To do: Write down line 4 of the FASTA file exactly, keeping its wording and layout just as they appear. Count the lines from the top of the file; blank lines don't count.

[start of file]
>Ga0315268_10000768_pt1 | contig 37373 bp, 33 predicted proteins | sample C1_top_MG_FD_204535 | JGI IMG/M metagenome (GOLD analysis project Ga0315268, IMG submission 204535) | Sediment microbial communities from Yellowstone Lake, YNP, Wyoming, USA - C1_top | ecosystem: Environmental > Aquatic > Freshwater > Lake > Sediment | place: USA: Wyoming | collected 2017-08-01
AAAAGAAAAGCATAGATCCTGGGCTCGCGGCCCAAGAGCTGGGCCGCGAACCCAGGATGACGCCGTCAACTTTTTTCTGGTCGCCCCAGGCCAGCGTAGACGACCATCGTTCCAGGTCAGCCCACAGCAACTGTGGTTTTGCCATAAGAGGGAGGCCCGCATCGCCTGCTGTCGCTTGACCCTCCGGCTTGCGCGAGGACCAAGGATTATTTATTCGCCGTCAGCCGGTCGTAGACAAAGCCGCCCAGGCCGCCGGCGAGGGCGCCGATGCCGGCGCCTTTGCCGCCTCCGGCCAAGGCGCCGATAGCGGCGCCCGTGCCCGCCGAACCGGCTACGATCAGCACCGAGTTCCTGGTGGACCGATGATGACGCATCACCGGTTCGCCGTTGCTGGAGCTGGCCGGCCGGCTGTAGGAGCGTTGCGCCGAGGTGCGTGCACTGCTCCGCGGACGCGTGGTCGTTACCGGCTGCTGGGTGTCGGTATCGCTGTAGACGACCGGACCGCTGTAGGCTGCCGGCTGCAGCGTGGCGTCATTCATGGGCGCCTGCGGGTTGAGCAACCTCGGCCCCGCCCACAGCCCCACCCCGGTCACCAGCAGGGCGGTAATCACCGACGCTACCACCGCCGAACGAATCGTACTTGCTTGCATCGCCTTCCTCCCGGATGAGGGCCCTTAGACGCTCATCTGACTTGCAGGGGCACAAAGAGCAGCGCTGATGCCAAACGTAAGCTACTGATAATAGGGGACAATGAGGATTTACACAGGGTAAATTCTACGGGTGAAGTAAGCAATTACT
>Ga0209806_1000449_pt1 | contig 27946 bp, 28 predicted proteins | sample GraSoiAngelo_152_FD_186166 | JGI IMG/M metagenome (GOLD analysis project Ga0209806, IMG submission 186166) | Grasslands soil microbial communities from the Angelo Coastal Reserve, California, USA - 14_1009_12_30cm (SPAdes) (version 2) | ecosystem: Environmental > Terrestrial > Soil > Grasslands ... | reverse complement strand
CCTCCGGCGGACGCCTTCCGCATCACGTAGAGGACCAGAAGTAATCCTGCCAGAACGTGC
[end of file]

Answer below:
CCTCCGGCGGACGCCTTCCGCATCACGTAGAGGACCAGAAGTAATCCTGCCAGAACGTGC